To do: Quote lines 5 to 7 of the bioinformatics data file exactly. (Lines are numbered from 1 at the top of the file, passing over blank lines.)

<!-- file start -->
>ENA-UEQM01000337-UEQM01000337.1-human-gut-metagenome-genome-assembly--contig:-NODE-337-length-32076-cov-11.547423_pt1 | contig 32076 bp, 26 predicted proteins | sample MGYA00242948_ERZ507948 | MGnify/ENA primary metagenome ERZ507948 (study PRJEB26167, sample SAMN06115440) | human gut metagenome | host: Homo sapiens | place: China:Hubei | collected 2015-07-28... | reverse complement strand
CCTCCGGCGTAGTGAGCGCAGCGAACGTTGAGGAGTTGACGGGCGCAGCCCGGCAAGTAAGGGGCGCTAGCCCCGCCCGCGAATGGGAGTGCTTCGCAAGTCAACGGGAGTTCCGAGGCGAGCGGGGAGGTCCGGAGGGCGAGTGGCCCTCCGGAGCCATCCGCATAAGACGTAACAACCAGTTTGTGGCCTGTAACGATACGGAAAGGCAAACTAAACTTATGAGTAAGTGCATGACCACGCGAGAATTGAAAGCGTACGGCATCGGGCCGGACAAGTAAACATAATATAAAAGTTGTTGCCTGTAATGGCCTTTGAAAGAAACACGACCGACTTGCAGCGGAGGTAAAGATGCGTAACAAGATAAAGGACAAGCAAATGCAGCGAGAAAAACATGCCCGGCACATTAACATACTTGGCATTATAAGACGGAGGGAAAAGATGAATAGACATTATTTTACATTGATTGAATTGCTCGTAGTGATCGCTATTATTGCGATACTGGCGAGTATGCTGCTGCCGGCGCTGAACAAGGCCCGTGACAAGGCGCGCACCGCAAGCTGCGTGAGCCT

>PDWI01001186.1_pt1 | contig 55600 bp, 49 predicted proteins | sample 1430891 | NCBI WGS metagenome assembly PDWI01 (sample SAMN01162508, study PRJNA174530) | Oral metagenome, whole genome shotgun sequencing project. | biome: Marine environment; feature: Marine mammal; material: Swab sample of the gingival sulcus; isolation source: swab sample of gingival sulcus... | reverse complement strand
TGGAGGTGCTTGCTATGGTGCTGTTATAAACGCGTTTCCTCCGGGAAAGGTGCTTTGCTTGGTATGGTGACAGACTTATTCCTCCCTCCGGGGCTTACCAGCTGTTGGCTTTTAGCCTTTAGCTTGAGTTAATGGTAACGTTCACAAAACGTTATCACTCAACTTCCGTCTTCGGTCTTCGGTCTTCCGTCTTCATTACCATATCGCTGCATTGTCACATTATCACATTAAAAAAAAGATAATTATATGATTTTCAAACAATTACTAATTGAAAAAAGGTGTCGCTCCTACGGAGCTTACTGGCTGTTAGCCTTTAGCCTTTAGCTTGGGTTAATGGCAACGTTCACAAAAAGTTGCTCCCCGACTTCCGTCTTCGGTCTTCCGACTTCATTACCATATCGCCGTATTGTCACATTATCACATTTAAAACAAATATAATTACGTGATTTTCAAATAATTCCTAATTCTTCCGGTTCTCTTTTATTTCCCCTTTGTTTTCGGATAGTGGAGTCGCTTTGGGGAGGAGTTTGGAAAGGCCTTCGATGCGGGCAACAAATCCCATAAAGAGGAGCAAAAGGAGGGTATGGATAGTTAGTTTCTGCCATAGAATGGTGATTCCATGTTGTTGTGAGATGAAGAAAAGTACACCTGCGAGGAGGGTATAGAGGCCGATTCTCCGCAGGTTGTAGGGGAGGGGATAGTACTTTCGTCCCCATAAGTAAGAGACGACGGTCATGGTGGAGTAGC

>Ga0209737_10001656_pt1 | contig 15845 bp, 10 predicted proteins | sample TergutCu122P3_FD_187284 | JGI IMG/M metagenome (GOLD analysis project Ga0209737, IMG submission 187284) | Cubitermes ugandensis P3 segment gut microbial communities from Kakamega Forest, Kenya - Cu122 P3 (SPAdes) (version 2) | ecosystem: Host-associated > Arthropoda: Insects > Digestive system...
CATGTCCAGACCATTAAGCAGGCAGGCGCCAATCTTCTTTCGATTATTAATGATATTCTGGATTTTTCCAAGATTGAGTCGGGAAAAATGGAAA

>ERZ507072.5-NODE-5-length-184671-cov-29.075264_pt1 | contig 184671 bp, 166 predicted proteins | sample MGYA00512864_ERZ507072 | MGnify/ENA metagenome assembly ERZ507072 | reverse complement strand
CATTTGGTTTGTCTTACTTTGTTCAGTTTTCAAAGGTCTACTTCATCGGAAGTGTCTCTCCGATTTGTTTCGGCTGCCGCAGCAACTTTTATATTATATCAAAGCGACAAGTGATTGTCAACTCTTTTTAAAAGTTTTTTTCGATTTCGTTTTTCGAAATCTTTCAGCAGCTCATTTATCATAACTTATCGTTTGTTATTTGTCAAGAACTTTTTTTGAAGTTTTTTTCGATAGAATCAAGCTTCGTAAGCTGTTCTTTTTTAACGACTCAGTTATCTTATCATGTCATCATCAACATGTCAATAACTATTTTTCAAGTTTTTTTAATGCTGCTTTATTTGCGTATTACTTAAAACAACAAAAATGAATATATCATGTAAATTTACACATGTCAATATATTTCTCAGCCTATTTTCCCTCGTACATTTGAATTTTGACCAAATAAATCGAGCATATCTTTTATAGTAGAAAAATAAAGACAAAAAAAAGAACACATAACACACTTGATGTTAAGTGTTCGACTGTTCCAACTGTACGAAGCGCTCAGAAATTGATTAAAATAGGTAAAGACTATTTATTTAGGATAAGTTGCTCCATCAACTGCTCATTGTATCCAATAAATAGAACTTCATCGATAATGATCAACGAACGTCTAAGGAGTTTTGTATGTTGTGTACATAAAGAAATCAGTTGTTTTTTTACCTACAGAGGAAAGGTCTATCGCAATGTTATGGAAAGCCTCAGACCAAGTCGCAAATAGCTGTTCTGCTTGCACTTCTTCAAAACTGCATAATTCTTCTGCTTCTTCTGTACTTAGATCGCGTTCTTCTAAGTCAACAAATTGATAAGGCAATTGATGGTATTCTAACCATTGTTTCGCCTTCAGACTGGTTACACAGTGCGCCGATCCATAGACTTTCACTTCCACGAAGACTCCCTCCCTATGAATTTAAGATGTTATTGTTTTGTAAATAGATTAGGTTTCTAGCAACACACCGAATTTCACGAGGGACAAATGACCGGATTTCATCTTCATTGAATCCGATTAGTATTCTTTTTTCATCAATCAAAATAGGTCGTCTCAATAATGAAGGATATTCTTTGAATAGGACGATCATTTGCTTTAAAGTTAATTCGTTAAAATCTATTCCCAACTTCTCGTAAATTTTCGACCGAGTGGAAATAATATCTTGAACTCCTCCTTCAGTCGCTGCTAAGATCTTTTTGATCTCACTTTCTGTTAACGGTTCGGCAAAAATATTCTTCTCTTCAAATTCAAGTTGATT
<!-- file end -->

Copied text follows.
>Ga0209737_10001656_pt1 | contig 15845 bp, 10 predicted proteins | sample TergutCu122P3_FD_187284 | JGI IMG/M metagenome (GOLD analysis project Ga0209737, IMG submission 187284) | Cubitermes ugandensis P3 segment gut microbial communities from Kakamega Forest, Kenya - Cu122 P3 (SPAdes) (version 2) | ecosystem: Host-associated > Arthropoda: Insects > Digestive system...
CATGTCCAGACCATTAAGCAGGCAGGCGCCAATCTTCTTTCGATTATTAATGATATTCTGGATTTTTCCAAGATTGAGTCGGGAAAAATGGAAA

>ERZ507072.5-NODE-5-length-184671-cov-29.075264_pt1 | contig 184671 bp, 166 predicted proteins | sample MGYA00512864_ERZ507072 | MGnify/ENA metagenome assembly ERZ507072 | reverse complement strand